Tony Cole

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Tony Cole
AO
Secretary of the Department of Human Services and Health
In office
23 December 1993 – 1 July 1994
Secretary of the Department of Health, Housing, Local Government and Community Services
In office
24 March 1993 – 23 December 1993
Secretary of the Department of the Treasury
In office
14 February 1991 – 24 March 1993
Personal details
Born Anthony Stuart Cole
(1947-03-17) 17 March 1947 (age 67)
Macksville, New South Wales
Nationality Australia Australian
Alma mater University of Sydney
Occupation Public servant

Anthony Stuart "Tony" Cole AO (born 17 March 1947) is a retired senior Australian public servant. He served the Commonwealth in various capacities for over 25 years.

Early life[edit]

Cole was born in Macksville, New South Wales on 17 March 1947.[1] He attended Macksville High School.[1]

Career[edit]

In 1968, Cole graduated with a Bachelor of Economics from the University of Sydney and joined the Department of the Treasury.[2][3]

From 1979 Cole spent two years as a senior World Bank official, saying these years were crucial in developing his views on economic policy.[4] Shortly after in 1983 Cole was appointed principal private secretary to Treasurer Paul Keating, working in the role until October 1985.[3][5]

He was appointed the thirteenth Secretary of the Department of the Treasury in 1991, remaining in the role until 1993 when he transferred to another role as Secretary of the Department of Health, Housing, Local Government and Community Services (later Department of Human Services and Health).[3][6] There was speculation at the time that Cole was removed as Treasury Secretary due to evidence he gave to a Senate inquiry into Victoria's debt blowout, the Treasurer, John Dawkins, denied the suggestion, stating that his move was just a normal part of the re-establishment of administration following an election.[7]

Cole left the Public Service in 1994.[3] When he left, John Taylor, the Commonwealth Auditor-General at the time, told media "it's a tragedy that somebody of the standing and even future potential of Tony Cole should be lost to public service".[8]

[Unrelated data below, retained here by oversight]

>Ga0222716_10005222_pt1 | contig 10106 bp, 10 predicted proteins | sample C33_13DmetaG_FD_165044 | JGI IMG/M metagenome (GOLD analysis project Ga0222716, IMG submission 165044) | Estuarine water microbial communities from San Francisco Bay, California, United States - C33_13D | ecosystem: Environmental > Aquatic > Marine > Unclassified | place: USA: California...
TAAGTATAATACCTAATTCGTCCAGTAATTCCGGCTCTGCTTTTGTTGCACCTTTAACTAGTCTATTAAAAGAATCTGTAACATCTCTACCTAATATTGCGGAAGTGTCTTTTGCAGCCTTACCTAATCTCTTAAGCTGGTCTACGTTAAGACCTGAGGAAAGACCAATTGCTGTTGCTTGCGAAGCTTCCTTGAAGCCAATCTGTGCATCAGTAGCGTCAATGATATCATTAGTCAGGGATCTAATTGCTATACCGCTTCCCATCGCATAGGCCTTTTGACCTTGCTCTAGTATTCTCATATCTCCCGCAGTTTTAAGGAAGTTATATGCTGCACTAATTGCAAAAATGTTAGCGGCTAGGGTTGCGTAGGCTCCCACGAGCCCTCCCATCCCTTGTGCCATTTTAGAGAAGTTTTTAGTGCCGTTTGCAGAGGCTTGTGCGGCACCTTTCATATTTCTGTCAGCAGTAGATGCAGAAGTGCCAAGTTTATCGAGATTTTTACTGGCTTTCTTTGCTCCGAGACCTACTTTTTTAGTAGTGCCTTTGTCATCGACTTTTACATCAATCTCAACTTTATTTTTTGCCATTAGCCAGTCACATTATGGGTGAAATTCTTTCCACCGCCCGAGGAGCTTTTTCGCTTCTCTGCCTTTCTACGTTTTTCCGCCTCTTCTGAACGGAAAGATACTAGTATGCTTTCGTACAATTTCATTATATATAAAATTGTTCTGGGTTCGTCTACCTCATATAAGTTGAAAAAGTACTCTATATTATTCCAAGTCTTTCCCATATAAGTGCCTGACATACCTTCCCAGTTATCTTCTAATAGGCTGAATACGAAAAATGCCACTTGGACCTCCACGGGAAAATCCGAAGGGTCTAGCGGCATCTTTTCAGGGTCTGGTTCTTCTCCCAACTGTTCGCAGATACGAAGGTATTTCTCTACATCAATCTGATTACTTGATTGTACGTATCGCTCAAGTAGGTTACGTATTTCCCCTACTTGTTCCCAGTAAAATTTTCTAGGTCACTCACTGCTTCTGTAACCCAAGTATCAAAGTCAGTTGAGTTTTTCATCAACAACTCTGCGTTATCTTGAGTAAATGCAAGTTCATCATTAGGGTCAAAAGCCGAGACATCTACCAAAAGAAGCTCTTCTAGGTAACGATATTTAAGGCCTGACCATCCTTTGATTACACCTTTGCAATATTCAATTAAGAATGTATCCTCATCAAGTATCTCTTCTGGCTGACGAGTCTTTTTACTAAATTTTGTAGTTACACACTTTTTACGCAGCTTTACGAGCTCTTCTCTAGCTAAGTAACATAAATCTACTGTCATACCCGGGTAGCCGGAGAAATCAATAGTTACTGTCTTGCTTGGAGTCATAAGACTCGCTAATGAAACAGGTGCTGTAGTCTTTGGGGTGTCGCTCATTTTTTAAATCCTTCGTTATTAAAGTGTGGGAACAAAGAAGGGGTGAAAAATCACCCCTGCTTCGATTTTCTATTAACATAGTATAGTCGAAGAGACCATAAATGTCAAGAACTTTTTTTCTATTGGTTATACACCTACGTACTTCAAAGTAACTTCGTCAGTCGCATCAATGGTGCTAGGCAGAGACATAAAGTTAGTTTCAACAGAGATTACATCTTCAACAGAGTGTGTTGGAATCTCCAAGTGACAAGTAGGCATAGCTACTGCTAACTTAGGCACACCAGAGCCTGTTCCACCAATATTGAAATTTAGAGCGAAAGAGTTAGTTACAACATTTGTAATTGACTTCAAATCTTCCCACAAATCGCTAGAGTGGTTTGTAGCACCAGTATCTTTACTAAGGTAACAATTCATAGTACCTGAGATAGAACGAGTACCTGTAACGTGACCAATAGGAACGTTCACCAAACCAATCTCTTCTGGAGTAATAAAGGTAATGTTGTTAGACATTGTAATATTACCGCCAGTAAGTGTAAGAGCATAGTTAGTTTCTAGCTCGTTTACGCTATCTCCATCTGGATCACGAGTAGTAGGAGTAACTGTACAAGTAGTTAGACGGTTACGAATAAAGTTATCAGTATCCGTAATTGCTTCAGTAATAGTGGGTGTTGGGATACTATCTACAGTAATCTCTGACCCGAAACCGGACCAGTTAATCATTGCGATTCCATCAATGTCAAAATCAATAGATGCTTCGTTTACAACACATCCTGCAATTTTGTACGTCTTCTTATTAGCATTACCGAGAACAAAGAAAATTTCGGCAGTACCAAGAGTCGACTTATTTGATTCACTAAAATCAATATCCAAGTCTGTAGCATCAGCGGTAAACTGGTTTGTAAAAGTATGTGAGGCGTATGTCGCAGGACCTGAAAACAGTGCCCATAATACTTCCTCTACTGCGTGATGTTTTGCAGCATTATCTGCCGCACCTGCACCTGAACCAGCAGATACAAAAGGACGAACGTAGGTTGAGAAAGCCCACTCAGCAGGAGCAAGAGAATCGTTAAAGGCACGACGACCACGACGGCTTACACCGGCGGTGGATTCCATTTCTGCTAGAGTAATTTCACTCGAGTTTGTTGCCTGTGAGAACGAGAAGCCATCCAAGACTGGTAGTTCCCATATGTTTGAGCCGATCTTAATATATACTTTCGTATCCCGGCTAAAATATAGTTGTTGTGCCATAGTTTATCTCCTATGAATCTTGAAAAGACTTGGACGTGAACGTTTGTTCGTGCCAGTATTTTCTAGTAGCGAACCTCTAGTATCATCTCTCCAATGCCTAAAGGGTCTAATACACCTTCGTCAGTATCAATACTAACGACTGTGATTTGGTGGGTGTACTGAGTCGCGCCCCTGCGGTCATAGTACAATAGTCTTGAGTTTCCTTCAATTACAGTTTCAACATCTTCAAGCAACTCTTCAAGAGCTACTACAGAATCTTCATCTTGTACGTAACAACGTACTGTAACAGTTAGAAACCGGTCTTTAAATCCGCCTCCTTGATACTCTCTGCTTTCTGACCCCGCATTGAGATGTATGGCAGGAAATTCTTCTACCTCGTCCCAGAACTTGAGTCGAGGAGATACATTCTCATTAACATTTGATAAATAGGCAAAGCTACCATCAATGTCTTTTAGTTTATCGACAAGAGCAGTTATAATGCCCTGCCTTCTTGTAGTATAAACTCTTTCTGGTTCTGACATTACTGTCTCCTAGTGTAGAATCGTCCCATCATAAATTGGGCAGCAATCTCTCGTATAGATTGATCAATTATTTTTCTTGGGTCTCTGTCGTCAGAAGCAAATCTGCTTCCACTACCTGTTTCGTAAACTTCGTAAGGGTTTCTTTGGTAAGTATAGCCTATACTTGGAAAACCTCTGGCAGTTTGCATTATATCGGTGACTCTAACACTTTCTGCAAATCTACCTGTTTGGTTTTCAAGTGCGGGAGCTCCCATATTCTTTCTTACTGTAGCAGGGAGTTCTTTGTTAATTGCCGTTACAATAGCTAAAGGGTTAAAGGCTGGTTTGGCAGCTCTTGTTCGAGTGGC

Since leaving the public sector, Cole was a Senior Investment Consultant and Executive in the Commonwealth Superannuation Corporation’s investment consulting business for 17 years, including heading the business in the Asia Pacific region for more than five years.[2]

In 2013 and 2014 he was a member of the Abbott Government's National Commission of Audit, which was established to improve the Australian government's budget.[9]

Awards[edit]

In 1995 Cole was honoured as an Officer of the Order of Australia, in recognition of service to the development of public sector policy.[10]

References[edit]

  1. ^ a b CP 617: Anthony Stuart COLE, National Archives of Australia, retrieved 17 January 2014 
  2. ^ a b Executive Profile: Anthony Stuart Cole AM, Bloomberg BusinessWeek, archived from the original on 30 December 2013 
  3. ^ a b c d Department of the Treasury (2001), "1991 - 2001 Key outcomes and developments", The Treasury Annual Report 2000–2001 (Department of the Treasury), archived from the original on 4 July 2012 
  4. ^ Goldfinch, Shaun (2000), Remaking New Zealand and Australian Economic Policy: Ideas, Institutions and Policy Communities, Victoria University Press, p. 49, ISBN 0 86473 393 3 
  5. ^ Burgess, Verona (8 February 1991). "'Open mind' over Treasury posting". The Canberra Times. p. 3. 
  6. ^ CA 7660: Department of Health, Housing, Local Government and Community Services, Central Office, National Archives of Australia, retrieved 2 December 2013 
  7. ^ "Dawkins denies Cole was 'punished'". The Canberra Times. AAP. 30 March 1993. p. 2. 
  8. ^ Burgess, Verona (26 June 1994). "Departure of Cole 'should not have been allowed'". The Canberra Times. p. 3. 
  9. ^ Hurst, Daniel (15 January 2014). "Australia's budget is deteriorating, says commission of audit head". The Guardian. Archived from the original on 5 May 2014. 
  10. ^ Search Australian Honours: COLE, Anthony Stuart, Australian Government, retrieved 31 December 2013 
Government offices
Preceded by
Himself
as Secretary of the Department of Health, Housing, Local Government and Community Services
Secretary of the Department of Human Services and Health
1993 – 1994
Succeeded by
Stephen Duckett
Preceded by
Chris Conybeare
as Secretary of the Department of Immigration, Local Government and Ethnic Affairs
Secretary of the Department of Health, Housing, Local Government and Community Services
1993
Succeeded by
Himself
as Secretary of the Department of Human Services and Health
Preceded by
Stuart Hamilton
as Secretary of the Department of Health, Housing and Community Services
Preceded by
Chris Higgins
Secretary of the Department of the Treasury
1991 – 1993
Succeeded by
Ted Evans